Visit www.dunbargardens.com for more information.

Dorothy McGuinness

Beyond the Basket

Dorothy McGuinness SatelliteSatellite, 2012
Watercolor paper, acrylic paint, waxed linen thread: 12″ x 15″ x 12″
Lent by the artist

After 29 years of exploring the woven form, Dorothy McGuinness mastered the art of diagonal twill, with which she create forms and structures not usually found in the basketry world. Her medium for this unique work is watercolor paper, which she paints and cuts into precise, narrow, uniform strips to make multiple woven units, asymmetrical corners, weaving opposite corners together, making multiple-stepped corners in tandem that create intriguing forms encoded with energy and elegance.

She often thinks, “How will it work out if I try this, or how can I get this shape or pattern combination? What if I use these colors in this combination in this order? What if…?”

Visit www.dorothymcguinnessbasket.com for more information.

Marilyn Moore

Basket as Vessel

Marilyn Moore Balance

Marilyn Moore BalanceBalance, 2014
Copper wire, coated copper wire: 3.5″ x 9″ x 6″
Lent by the artist

Working in fibers since childhood, when she learned to embroider, knit, crochet, and sew, Marilyn Moore added spinning, weaving, and basketry to her repertoire over the years and is currently exploring color and form through wire baskets and jewelry. She teaches basketry at national conventions and conferences and has exhibited her work nationally and internationally in addition to publishing articles in the News Basket, Basket Bits, and Piecework. Her work has been featured in Shuttle, Spindle, Dyepot, Bead and Button, and Step-by-Step Wire Jewelry.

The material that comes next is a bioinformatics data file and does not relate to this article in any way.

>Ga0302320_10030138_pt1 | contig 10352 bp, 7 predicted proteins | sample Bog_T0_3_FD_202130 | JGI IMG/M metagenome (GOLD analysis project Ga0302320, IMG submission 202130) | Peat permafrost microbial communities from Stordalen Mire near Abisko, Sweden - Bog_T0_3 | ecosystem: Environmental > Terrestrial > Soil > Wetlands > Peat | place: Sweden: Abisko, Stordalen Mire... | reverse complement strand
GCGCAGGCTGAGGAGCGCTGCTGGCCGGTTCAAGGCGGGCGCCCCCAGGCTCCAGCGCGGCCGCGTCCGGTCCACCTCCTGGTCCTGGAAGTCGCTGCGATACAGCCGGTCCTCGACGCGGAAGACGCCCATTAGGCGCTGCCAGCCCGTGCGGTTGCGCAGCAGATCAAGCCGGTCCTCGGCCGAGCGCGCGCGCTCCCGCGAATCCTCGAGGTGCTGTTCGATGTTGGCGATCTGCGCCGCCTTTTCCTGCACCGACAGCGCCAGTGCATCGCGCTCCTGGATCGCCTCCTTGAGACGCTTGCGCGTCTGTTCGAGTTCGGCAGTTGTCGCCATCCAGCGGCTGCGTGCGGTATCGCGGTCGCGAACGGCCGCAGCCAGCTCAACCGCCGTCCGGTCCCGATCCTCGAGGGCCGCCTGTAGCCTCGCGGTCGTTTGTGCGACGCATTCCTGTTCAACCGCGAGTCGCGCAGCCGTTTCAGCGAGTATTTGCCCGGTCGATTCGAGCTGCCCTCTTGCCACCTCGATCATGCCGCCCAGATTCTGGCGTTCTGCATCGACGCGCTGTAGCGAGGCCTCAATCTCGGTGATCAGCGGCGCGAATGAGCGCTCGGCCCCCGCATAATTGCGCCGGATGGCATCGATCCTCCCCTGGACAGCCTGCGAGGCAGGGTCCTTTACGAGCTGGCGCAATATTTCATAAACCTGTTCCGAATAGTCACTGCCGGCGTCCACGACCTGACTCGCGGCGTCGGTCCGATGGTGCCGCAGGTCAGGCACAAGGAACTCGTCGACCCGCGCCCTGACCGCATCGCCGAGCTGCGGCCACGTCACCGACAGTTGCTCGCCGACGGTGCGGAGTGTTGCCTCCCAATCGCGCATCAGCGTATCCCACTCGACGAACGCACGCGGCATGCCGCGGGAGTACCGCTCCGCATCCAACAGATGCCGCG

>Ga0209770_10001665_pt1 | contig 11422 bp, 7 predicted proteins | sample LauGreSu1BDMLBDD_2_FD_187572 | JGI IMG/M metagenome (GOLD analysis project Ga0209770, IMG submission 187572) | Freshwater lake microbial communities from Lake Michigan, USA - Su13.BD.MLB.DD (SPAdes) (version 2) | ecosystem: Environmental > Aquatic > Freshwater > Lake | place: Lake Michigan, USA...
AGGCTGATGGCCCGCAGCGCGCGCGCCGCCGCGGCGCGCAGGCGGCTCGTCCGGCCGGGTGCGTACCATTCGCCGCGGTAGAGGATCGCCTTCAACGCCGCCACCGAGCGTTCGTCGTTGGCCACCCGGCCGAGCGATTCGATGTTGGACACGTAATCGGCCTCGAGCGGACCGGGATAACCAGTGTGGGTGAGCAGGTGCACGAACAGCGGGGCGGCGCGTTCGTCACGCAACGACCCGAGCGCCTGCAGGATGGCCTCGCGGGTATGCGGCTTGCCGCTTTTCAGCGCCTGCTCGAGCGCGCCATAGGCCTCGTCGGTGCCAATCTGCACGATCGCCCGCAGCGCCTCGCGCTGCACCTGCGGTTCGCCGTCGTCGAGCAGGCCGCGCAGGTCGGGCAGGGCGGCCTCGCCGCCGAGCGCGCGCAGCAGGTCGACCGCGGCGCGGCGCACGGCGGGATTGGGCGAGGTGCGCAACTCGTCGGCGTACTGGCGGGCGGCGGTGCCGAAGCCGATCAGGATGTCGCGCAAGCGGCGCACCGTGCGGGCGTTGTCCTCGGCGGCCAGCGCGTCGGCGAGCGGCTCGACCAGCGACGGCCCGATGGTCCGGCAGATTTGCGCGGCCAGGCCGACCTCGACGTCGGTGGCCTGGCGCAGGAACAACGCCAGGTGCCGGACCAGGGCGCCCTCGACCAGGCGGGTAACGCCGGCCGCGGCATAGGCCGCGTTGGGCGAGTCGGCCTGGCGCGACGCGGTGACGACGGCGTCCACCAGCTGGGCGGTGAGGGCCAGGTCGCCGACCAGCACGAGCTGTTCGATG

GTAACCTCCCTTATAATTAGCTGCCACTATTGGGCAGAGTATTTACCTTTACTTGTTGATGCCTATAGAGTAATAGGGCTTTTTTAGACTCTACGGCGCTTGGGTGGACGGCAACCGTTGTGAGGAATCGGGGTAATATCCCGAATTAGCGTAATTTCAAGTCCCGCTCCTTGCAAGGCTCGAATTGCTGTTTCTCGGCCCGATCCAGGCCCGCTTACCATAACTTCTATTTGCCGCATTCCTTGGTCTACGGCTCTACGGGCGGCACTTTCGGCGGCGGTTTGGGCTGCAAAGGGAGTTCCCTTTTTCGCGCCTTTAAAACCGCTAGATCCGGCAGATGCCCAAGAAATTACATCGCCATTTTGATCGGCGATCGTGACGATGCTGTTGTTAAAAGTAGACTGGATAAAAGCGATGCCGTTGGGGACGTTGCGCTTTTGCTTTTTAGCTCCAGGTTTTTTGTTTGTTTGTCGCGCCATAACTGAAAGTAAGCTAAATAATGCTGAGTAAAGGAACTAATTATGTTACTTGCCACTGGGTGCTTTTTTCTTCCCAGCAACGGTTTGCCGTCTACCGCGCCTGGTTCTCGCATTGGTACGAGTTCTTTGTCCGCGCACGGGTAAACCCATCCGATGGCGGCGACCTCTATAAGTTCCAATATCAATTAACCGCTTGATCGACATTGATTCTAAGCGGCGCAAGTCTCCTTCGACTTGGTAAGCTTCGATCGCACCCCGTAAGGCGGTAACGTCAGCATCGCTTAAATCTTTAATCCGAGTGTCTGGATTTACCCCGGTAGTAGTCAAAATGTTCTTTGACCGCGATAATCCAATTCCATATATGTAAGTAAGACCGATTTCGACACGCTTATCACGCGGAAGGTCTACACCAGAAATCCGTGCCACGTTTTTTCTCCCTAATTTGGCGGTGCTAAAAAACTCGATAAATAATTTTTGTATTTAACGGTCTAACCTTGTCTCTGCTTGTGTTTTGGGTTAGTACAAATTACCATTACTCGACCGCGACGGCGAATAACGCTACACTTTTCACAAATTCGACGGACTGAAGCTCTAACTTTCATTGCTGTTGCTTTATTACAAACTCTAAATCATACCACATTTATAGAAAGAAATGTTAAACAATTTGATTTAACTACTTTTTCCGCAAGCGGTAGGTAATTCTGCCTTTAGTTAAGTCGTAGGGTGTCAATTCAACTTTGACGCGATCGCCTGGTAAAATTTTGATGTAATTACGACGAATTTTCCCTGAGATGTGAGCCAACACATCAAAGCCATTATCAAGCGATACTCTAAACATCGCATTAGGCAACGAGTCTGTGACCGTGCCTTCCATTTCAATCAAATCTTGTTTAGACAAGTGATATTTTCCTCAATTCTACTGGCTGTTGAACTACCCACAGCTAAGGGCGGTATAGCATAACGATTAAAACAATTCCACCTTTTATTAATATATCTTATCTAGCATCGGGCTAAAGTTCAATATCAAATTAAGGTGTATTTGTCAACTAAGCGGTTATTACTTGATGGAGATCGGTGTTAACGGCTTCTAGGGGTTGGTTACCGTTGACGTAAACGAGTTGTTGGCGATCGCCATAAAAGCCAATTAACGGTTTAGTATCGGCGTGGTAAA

Visit www.marilynmooreswired.net for more information.

Polly Adams Sutton

Basket as Vessel

Polly Adams Sutton MerrillPolly Adams Sutton MerrillMerrill, 2007
Western red cedar bark, dyed ash, magnet wire: 11.5″ x 10″ x 9″
Lent by the artist

Polly Sutton began as a painter but transitioned to sculptural basketry over 30 years ago. Her primary material today is cedar bark that she collects and processes to bring to its most malleable form. “Rather than having a preconceived notion of a shape when I begin a piece,” she says, “I allow the materials to take their own form. The dampened cedar bark is flexible, and the finer cedar bark or magnet wire places confines upon it. As I twine and weave, my aim is to let my mind’s eye decide if the direction the piece is taking can be sculpturally manipulated. Over the period of time I spend twining, the asymmetrical qualities of my work reveal themselves. My intent is to see the work as sculpture, transcending the category of a basket.”

Visit www.pollyadamssutton.com for more information.

Lisa Telford

Beyond the Basket

Lisa Telford Summer Nights Do

Lisa Telford Evening Out

[Left] Summer’s Night Do, 2007
Pounded red cedar bark, cotton cord, vintage mother of pearl buttons, feathers: 26″ x 11″
Lent by Martin Wice

[Right] Evening Out, 2007
Red and yellow cedar bark: 5.5″ x 3.12″ x 8″
Lent by Martin Wice

Haida tribal member Lisa Telford was born in Alaska but spent much of her childhood in Indiana. Though she stayed connected to her native home, she learned traditional Haida basket weaving at the age of 35 from her aunt, Delores Churchill, and returned to Indianapolis’s Eiteljorg Museum as an artist in residence in 1999. Now living in the Pacific Northwest, she harvests cedar fiber to create meticulously crafted fiber sculptures.


Cultural Origins

Spruce root (RRR.63 A&B)
Lent by the University of Missouri Museum of Anthropology
1.6″ x 2.8″

Berry Basket

Cultural Origins

c. 1900
Spruce root, bear grass, silk thread (RRR.80)
Lent by Lois Russell
6″ x 8″ x 8″

Rattle-top basket

Cultural Origins

c. 1875
Spruce root, bear grass (RRR.90 A&B)
Lent by Lois Russell
3.5″ x 5″ x 5″


Cultural Origins

c. 1900
Tule stems (RRR.56)
Lent by the University of Missouri Museum of Anthropology
5″ x 16″ x 5″